Financial Regulatory Forum

U.N. agency sees no early recovery from recession

September 8, 2009

unctad   By Robert Evans
   GENEVA, Sept 7 (Reuters) – United Nations economists said on Monday there would be no early recovery from global recession and warned that any move to ease back quickly on government stimulus programmes could make the crisis worse.
   In its annual report, the U.N. trade and development agency UNCTAD also urged the creation of a new world reserve system using several currencies rather than just the U.S. dollar, and called for tough controls on cross-border financial flows.
  “The likelihood of a recovery in the major developed countries that would be strong enough to bring the world economy back to its pre-crisis growth path in the coming years is quite low,” the report said.
   At a news conference, UNCTAD Secretary-General Supachai Panitchpakdi and senior aide Heiner Flassbeck were dismissive of suggestions that “green shoots” of recovery had been emerging in wealthy economies this year.
   “We don’t see any real rebound,” said Supachai, former head of the World Trade Organisation and one-time deputy prime minister of Thailand. “There is no sign of a strengthening of underlying economic factors.”
   UNCTAD’s conclusions ran against fresh economic figures and surveys that suggested economies in the United States and Europe may be on the mend [ID:nN2172856], with Chinese manufacturing also picking up speed [ID:nPEK62430].
   “The synchronised rise in a wide range of markets that do not normally move in the same direction shows that what we have been seeing in the first half of the year is driven by speculation,” Flassbeck told reporters in Geneva.
   “What is going on is speculation on a recovery, an attempt to anticipate a recovery. But it is a fiction, it is not there yet,” he said. “It would be very dangerous if governments start talking about exit strategies from stimulus policies.”
   
   ‘TEMPORARY REBOUND’
   UNCTAD’s 181-page Trade and Development Report 2009, its main annual publication, itself said what it called the economic winter was far from over.
   “Tumbling profits in the real economy, previous over- investment in real estate and rising unemployment will continue to constrain private consumption and investment for the foreseeable future,” it said.
   The upturn in financial indicators during the first half of 2009, the report added, “is more likely to signal a temporary rebound from abnormally low levels of prices of financial assets and commodities following a downward overshooting that was as irrational as the previous bullish exuberance.”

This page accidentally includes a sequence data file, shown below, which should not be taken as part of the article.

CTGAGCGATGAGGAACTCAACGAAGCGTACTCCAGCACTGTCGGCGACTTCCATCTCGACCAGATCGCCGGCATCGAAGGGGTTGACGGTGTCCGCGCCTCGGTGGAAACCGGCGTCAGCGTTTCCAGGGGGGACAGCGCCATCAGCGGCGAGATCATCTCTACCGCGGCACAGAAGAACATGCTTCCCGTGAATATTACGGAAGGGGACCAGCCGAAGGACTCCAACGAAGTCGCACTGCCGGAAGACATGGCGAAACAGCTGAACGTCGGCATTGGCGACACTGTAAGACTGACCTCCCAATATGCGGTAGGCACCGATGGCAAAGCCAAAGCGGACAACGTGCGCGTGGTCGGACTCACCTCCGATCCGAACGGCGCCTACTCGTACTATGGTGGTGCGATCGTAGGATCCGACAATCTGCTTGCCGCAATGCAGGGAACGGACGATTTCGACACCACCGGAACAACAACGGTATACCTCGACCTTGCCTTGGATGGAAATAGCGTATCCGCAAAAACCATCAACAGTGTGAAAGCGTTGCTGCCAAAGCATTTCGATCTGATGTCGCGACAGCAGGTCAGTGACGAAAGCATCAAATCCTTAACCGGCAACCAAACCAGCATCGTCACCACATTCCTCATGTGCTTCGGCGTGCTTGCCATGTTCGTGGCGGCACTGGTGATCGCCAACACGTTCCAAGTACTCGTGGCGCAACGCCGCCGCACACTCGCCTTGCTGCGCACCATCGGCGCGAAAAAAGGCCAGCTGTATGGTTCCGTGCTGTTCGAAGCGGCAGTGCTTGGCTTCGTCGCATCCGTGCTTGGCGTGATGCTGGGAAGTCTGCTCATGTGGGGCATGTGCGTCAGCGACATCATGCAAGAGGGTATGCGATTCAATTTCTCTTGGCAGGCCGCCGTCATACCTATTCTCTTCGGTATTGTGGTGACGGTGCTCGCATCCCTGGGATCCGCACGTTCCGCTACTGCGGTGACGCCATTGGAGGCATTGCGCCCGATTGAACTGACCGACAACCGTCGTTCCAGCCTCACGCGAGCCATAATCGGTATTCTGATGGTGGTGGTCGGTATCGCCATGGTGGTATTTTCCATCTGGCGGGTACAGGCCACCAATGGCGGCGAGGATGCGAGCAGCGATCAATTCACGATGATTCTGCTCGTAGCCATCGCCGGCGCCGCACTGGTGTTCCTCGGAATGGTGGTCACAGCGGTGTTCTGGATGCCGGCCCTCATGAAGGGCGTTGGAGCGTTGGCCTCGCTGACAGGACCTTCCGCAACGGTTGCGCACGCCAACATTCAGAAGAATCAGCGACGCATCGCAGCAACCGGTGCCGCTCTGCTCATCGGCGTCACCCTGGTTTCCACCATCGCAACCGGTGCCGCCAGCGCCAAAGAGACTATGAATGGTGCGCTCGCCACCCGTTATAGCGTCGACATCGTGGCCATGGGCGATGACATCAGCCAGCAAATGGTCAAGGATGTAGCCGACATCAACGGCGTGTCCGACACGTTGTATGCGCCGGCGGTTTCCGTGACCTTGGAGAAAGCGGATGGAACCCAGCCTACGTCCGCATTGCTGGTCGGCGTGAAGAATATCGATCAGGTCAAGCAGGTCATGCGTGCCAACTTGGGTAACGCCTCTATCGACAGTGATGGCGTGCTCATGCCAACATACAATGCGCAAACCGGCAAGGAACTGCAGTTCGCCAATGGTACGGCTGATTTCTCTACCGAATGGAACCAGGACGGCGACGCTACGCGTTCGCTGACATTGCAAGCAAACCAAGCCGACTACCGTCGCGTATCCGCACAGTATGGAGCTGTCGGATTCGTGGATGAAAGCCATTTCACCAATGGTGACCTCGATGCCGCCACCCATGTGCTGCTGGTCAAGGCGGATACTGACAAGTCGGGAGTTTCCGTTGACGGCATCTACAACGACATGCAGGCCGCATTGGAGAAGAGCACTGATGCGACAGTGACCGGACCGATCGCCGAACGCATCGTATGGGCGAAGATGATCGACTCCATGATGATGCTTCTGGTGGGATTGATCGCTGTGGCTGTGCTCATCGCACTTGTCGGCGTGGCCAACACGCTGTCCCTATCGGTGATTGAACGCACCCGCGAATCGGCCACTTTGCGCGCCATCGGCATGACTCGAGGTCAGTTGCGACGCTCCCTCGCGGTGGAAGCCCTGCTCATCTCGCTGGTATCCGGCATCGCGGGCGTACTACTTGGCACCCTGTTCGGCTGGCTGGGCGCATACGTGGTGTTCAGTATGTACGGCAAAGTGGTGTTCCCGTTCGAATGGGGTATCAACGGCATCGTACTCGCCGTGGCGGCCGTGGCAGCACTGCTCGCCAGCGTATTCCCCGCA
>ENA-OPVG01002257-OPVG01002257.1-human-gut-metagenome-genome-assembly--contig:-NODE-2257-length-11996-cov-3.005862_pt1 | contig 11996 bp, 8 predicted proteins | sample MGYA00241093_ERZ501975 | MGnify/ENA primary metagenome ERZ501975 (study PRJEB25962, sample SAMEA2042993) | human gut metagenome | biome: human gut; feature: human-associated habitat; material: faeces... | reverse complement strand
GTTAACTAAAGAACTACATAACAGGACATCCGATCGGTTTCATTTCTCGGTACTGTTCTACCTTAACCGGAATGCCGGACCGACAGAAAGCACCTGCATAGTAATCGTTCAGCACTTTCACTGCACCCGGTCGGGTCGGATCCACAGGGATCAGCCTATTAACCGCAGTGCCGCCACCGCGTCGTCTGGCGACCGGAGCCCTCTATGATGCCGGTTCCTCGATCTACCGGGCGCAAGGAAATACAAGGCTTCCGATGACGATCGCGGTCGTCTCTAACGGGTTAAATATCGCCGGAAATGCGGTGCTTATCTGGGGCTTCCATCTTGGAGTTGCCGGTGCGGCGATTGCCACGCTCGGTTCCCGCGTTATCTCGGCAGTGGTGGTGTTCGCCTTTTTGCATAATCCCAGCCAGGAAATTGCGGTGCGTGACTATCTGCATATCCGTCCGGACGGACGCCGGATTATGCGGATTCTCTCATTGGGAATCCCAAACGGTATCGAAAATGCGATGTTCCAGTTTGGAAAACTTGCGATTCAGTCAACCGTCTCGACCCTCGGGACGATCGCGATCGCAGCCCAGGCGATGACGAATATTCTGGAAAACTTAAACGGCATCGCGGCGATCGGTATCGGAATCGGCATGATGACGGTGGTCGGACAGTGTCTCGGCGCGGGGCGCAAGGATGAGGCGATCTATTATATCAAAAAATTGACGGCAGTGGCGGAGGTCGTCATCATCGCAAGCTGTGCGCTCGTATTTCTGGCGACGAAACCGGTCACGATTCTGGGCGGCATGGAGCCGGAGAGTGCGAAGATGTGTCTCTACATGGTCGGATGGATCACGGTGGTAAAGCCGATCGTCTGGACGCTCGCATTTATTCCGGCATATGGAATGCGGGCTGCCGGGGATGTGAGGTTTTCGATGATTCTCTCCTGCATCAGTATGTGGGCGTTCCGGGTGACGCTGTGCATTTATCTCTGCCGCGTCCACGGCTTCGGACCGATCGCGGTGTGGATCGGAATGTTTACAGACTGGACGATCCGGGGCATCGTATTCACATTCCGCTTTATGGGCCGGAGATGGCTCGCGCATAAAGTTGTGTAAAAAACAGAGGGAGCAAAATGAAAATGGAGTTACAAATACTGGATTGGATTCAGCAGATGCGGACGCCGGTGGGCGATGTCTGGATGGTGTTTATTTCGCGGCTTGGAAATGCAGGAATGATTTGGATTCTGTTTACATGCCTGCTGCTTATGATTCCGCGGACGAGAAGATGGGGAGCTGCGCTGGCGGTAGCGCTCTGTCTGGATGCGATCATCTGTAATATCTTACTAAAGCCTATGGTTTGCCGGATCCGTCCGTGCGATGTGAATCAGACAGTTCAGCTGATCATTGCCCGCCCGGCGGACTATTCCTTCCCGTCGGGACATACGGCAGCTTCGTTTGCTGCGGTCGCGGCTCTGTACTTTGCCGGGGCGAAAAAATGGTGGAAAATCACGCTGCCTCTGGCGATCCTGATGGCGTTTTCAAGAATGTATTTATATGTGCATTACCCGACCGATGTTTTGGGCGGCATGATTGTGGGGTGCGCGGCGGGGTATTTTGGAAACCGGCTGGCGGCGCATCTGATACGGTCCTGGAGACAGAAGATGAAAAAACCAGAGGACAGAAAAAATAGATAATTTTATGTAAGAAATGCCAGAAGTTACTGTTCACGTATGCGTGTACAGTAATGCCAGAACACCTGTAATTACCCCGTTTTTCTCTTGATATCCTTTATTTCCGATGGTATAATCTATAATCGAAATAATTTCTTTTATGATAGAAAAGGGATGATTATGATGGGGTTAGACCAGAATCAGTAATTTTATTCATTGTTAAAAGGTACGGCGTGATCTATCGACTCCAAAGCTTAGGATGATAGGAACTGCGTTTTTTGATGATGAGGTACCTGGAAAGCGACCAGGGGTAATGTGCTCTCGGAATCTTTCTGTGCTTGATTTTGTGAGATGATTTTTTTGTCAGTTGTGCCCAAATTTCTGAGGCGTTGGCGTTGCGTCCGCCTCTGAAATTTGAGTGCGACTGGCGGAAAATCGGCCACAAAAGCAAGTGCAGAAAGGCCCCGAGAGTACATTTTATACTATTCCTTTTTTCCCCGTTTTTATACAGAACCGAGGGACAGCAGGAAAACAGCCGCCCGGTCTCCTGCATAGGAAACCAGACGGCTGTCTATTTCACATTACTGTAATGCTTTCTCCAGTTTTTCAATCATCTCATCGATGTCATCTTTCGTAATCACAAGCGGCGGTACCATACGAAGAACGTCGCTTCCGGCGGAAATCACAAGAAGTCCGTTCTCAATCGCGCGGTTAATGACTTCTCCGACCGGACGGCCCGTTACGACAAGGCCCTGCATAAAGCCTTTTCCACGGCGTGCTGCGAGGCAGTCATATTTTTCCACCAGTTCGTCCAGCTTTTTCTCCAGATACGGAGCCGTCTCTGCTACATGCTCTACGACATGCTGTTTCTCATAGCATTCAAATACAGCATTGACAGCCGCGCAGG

The report also said that using a mix of currencies — like the Special Drawing Rights (SDRs) of the International Monetary Fund [ID:nL6463164] — as a reserve asset and means of international payment could reduce risks from dependence on the U.S. dollar.
   UNCTAD, often criticised by free-market economists as favouring economic management based on a large degree of state control, rejected suggestions that inflation was a major danger from large fiscal stimulus programmes.
   Deflation was the real threat in many countries “because governments will find it much more difficult to stabilise a tumbling economy when there is a large-scale fall in wages and consumption,” the report said.
   To support growth and combat deflation, UNCTAD argued that governments and central banks should maintain or even strengthen expansionary monetary and fiscal policies.
   If this path were followed, it said that global growth could turn positive again during 2010, but cautioned it was still unlikely to exceed 1.6 percent for the year.
   Poorer countries, especially in Latin American and Asia, could benefit from capital controls to reduce their exposure to further external financial shocks, UNCTAD said, calling for a rethinking “about the wisdom of global financial integration of developing countries in general”. (Editing by Laura MacInnis; editing by Stephen Nisbet) ((robert.j.evans@thomsonreuters.com; tel.: +41 22 733 38 31))
 Keywords: FINANCIAL UN/
  
Monday, 07 September 2009 18:00:03RTRS [nL7696421 ] {C}ENDS

Post Your Comment

We welcome comments that advance the story through relevant opinion, anecdotes, links and data. If you see a comment that you believe is irrelevant or inappropriate, you can flag it to our editors by using the report abuse links. Views expressed in the comments do not represent those of Reuters. For more information on our comment policy, see http://blogs.reuters.com/fulldisclosure/2010/09/27/toward-a-more-thoughtful-conversation-on-stories/
  •